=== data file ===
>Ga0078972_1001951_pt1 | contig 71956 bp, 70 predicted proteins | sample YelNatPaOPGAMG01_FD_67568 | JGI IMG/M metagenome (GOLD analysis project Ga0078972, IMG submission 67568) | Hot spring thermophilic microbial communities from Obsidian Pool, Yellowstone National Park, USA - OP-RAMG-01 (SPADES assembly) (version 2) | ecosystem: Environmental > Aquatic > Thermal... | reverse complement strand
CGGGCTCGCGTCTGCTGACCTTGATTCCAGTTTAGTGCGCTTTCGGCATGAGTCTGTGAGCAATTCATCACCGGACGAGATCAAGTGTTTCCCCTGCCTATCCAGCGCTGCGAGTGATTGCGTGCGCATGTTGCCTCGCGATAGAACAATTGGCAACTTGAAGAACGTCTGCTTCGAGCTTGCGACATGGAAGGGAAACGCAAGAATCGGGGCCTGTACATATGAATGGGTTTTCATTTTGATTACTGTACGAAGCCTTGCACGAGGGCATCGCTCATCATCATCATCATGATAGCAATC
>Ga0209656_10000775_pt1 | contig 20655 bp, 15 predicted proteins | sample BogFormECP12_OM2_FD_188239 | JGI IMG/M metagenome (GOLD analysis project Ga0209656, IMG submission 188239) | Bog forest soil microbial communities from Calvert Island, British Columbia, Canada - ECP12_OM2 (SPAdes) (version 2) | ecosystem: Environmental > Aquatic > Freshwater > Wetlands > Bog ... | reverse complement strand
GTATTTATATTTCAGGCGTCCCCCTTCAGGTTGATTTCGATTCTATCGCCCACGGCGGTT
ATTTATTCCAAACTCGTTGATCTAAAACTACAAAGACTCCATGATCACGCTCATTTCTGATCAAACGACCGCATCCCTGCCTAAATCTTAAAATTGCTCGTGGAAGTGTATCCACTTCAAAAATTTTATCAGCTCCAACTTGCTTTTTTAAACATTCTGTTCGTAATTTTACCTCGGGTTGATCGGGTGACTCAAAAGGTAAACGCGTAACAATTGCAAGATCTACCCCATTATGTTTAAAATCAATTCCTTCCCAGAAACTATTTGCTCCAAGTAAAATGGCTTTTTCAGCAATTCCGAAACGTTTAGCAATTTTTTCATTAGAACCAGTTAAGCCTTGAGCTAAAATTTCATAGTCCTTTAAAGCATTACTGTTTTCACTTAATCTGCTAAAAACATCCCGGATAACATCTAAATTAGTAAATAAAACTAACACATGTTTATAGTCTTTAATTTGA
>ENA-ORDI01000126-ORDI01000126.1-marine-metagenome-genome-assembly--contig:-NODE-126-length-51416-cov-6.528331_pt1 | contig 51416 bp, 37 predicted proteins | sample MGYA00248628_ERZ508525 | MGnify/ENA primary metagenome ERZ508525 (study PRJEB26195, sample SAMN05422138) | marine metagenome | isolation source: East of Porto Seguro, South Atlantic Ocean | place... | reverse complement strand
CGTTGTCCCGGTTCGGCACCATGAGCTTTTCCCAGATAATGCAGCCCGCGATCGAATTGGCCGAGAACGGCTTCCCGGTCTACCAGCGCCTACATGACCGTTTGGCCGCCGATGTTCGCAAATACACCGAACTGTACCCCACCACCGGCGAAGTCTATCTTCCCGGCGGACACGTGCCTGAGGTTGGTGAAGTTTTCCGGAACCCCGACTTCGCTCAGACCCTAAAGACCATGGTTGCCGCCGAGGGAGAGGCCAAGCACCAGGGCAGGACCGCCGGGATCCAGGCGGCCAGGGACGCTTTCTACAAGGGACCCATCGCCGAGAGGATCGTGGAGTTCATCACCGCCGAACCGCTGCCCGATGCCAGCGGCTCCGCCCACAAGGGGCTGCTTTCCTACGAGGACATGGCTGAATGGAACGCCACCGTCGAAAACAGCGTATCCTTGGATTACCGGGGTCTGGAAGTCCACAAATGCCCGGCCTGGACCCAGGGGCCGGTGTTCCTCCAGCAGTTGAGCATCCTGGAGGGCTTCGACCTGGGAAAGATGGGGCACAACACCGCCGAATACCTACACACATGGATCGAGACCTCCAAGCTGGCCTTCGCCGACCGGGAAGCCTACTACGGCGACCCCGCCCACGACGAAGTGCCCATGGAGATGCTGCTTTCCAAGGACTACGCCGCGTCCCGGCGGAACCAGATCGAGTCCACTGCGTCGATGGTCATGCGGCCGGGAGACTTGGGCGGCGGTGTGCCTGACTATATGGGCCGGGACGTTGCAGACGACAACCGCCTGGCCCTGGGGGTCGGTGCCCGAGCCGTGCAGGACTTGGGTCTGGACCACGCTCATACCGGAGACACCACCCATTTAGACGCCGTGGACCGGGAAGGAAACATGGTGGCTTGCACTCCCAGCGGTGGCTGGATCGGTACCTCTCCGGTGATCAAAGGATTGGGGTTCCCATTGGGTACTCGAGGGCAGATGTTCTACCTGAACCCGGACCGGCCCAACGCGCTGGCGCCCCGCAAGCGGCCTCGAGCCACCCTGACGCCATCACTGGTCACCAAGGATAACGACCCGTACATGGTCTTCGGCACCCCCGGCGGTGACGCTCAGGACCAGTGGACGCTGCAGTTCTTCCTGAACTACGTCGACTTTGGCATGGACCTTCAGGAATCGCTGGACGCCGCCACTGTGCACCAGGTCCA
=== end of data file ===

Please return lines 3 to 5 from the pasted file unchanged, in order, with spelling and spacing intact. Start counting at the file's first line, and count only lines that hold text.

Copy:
>Ga0209656_10000775_pt1 | contig 20655 bp, 15 predicted proteins | sample BogFormECP12_OM2_FD_188239 | JGI IMG/M metagenome (GOLD analysis project Ga0209656, IMG submission 188239) | Bog forest soil microbial communities from Calvert Island, British Columbia, Canada - ECP12_OM2 (SPAdes) (version 2) | ecosystem: Environmental > Aquatic > Freshwater > Wetlands > Bog ... | reverse complement strand
GTATTTATATTTCAGGCGTCCCCCTTCAGGTTGATTTCGATTCTATCGCCCACGGCGGTT
ATTTATTCCAAACTCGTTGATCTAAAACTACAAAGACTCCATGATCACGCTCATTTCTGATCAAACGACCGCATCCCTGCCTAAATCTTAAAATTGCTCGTGGAAGTGTATCCACTTCAAAAATTTTATCAGCTCCAACTTGCTTTTTTAAACATTCTGTTCGTAATTTTACCTCGGGTTGATCGGGTGACTCAAAAGGTAAACGCGTAACAATTGCAAGATCTACCCCATTATGTTTAAAATCAATTCCTTCCCAGAAACTATTTGCTCCAAGTAAAATGGCTTTTTCAGCAATTCCGAAACGTTTAGCAATTTTTTCATTAGAACCAGTTAAGCCTTGAGCTAAAATTTCATAGTCCTTTAAAGCATTACTGTTTTCACTTAATCTGCTAAAAACATCCCGGATAACATCTAAATTAGTAAATAAAACTAACACATGTTTATAGTCTTTAATTTGA